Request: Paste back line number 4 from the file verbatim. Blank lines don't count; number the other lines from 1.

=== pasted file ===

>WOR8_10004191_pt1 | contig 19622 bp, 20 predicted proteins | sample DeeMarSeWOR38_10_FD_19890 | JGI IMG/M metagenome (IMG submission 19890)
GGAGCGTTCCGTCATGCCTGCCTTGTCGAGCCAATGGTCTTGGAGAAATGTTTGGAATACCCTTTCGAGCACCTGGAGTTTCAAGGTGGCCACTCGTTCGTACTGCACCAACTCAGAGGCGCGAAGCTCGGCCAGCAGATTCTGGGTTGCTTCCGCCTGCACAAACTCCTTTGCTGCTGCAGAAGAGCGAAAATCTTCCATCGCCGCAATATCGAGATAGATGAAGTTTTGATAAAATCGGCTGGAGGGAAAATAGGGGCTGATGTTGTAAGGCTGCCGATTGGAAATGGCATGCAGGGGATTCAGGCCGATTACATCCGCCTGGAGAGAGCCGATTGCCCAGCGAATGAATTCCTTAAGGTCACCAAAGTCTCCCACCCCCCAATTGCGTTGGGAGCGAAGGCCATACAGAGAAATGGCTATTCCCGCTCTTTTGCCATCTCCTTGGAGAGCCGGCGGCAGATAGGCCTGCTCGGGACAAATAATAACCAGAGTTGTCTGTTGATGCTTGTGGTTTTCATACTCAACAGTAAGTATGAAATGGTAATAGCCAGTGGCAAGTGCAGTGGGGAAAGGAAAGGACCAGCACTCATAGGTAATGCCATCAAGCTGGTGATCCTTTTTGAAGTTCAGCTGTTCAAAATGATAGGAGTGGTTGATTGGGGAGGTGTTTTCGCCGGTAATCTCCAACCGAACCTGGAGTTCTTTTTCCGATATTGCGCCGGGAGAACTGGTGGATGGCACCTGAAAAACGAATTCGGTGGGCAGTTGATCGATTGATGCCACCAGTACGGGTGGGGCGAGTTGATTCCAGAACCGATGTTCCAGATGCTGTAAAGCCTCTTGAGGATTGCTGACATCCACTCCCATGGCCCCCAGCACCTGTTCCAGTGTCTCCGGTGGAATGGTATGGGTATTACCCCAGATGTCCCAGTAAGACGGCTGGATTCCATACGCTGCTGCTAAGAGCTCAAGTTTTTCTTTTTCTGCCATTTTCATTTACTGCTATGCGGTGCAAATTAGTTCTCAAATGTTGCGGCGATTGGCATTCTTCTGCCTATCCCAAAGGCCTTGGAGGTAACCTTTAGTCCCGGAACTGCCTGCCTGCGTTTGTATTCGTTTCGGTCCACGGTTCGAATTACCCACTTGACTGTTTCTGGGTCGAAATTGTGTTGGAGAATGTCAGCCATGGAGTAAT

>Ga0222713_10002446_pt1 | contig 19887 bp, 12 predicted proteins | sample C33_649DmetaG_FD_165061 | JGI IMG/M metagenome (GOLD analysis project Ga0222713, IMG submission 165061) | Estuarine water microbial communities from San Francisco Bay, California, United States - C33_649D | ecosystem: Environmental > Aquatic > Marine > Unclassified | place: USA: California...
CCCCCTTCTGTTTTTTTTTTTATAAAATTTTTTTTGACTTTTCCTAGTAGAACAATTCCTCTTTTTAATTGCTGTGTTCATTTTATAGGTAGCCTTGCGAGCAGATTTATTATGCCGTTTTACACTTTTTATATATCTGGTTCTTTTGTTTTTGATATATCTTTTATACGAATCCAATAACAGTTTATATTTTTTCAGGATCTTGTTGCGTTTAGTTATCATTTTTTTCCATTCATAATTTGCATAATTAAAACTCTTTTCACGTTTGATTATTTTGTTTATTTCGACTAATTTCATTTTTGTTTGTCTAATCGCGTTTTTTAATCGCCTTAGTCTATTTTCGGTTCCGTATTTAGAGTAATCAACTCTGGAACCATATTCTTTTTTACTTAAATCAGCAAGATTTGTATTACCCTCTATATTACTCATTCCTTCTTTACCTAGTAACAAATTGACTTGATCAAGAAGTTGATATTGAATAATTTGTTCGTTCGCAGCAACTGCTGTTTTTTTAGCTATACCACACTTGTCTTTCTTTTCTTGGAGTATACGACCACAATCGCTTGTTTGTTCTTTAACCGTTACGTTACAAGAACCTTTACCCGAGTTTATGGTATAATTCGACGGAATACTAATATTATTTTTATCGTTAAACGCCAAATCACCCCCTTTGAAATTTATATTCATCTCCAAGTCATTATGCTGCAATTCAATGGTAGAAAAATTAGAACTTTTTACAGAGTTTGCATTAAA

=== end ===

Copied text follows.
CCCCCTTCTGTTTTTTTTTTTATAAAATTTTTTTTGACTTTTCCTAGTAGAACAATTCCTCTTTTTAATTGCTGTGTTCATTTTATAGGTAGCCTTGCGAGCAGATTTATTATGCCGTTTTACACTTTTTATATATCTGGTTCTTTTGTTTTTGATATATCTTTTATACGAATCCAATAACAGTTTATATTTTTTCAGGATCTTGTTGCGTTTAGTTATCATTTTTTTCCATTCATAATTTGCATAATTAAAACTCTTTTCACGTTTGATTATTTTGTTTATTTCGACTAATTTCATTTTTGTTTGTCTAATCGCGTTTTTTAATCGCCTTAGTCTATTTTCGGTTCCGTATTTAGAGTAATCAACTCTGGAACCATATTCTTTTTTACTTAAATCAGCAAGATTTGTATTACCCTCTATATTACTCATTCCTTCTTTACCTAGTAACAAATTGACTTGATCAAGAAGTTGATATTGAATAATTTGTTCGTTCGCAGCAACTGCTGTTTTTTTAGCTATACCACACTTGTCTTTCTTTTCTTGGAGTATACGACCACAATCGCTTGTTTGTTCTTTAACCGTTACGTTACAAGAACCTTTACCCGAGTTTATGGTATAATTCGACGGAATACTAATATTATTTTTATCGTTAAACGCCAAATCACCCCCTTTGAAATTTATATTCATCTCCAAGTCATTATGCTGCAATTCAATGGTAGAAAAATTAGAACTTTTTACAGAGTTTGCATTAAA